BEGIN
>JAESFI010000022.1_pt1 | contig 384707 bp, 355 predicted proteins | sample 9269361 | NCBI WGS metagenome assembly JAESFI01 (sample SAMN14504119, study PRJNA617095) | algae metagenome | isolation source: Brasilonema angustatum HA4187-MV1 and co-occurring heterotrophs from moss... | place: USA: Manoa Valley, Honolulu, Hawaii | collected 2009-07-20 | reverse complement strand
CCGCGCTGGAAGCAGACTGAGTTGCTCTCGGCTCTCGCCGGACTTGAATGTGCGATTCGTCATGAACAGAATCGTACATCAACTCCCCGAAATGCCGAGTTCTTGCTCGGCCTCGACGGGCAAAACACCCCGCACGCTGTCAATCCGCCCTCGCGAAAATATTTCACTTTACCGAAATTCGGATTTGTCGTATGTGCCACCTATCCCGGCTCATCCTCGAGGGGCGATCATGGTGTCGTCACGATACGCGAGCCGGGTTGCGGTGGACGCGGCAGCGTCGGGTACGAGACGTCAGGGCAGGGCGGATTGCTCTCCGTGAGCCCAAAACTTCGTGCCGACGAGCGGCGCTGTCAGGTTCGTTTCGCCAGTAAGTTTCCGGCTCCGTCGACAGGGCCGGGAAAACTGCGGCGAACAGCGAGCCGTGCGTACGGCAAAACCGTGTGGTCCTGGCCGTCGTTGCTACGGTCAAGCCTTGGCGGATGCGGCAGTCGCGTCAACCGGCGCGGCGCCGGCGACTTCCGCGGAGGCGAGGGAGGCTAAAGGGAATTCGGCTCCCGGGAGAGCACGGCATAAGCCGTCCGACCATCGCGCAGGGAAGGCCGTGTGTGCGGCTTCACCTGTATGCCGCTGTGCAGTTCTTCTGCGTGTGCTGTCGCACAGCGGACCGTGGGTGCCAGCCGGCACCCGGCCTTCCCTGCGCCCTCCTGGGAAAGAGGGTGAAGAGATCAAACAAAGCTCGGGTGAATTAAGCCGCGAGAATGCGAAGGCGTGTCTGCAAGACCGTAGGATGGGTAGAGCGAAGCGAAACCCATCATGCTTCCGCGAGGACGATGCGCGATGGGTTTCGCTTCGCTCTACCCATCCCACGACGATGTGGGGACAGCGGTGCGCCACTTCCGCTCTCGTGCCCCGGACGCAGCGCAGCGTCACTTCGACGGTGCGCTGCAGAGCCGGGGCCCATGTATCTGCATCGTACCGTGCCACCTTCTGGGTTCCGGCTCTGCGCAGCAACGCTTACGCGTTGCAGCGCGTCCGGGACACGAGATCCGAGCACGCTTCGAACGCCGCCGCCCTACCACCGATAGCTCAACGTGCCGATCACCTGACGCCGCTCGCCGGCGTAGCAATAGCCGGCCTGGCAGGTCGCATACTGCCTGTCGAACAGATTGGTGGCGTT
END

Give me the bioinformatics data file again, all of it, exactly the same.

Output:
>JAESFI010000022.1_pt1 | contig 384707 bp, 355 predicted proteins | sample 9269361 | NCBI WGS metagenome assembly JAESFI01 (sample SAMN14504119, study PRJNA617095) | algae metagenome | isolation source: Brasilonema angustatum HA4187-MV1 and co-occurring heterotrophs from moss... | place: USA: Manoa Valley, Honolulu, Hawaii | collected 2009-07-20 | reverse complement strand
CCGCGCTGGAAGCAGACTGAGTTGCTCTCGGCTCTCGCCGGACTTGAATGTGCGATTCGTCATGAACAGAATCGTACATCAACTCCCCGAAATGCCGAGTTCTTGCTCGGCCTCGACGGGCAAAACACCCCGCACGCTGTCAATCCGCCCTCGCGAAAATATTTCACTTTACCGAAATTCGGATTTGTCGTATGTGCCACCTATCCCGGCTCATCCTCGAGGGGCGATCATGGTGTCGTCACGATACGCGAGCCGGGTTGCGGTGGACGCGGCAGCGTCGGGTACGAGACGTCAGGGCAGGGCGGATTGCTCTCCGTGAGCCCAAAACTTCGTGCCGACGAGCGGCGCTGTCAGGTTCGTTTCGCCAGTAAGTTTCCGGCTCCGTCGACAGGGCCGGGAAAACTGCGGCGAACAGCGAGCCGTGCGTACGGCAAAACCGTGTGGTCCTGGCCGTCGTTGCTACGGTCAAGCCTTGGCGGATGCGGCAGTCGCGTCAACCGGCGCGGCGCCGGCGACTTCCGCGGAGGCGAGGGAGGCTAAAGGGAATTCGGCTCCCGGGAGAGCACGGCATAAGCCGTCCGACCATCGCGCAGGGAAGGCCGTGTGTGCGGCTTCACCTGTATGCCGCTGTGCAGTTCTTCTGCGTGTGCTGTCGCACAGCGGACCGTGGGTGCCAGCCGGCACCCGGCCTTCCCTGCGCCCTCCTGGGAAAGAGGGTGAAGAGATCAAACAAAGCTCGGGTGAATTAAGCCGCGAGAATGCGAAGGCGTGTCTGCAAGACCGTAGGATGGGTAGAGCGAAGCGAAACCCATCATGCTTCCGCGAGGACGATGCGCGATGGGTTTCGCTTCGCTCTACCCATCCCACGACGATGTGGGGACAGCGGTGCGCCACTTCCGCTCTCGTGCCCCGGACGCAGCGCAGCGTCACTTCGACGGTGCGCTGCAGAGCCGGGGCCCATGTATCTGCATCGTACCGTGCCACCTTCTGGGTTCCGGCTCTGCGCAGCAACGCTTACGCGTTGCAGCGCGTCCGGGACACGAGATCCGAGCACGCTTCGAACGCCGCCGCCCTACCACCGATAGCTCAACGTGCCGATCACCTGACGCCGCTCGCCGGCGTAGCAATAGCCGGCCTGGCAGGTCGCATACTGCCTGTCGAACAGATTGGTGGCGTT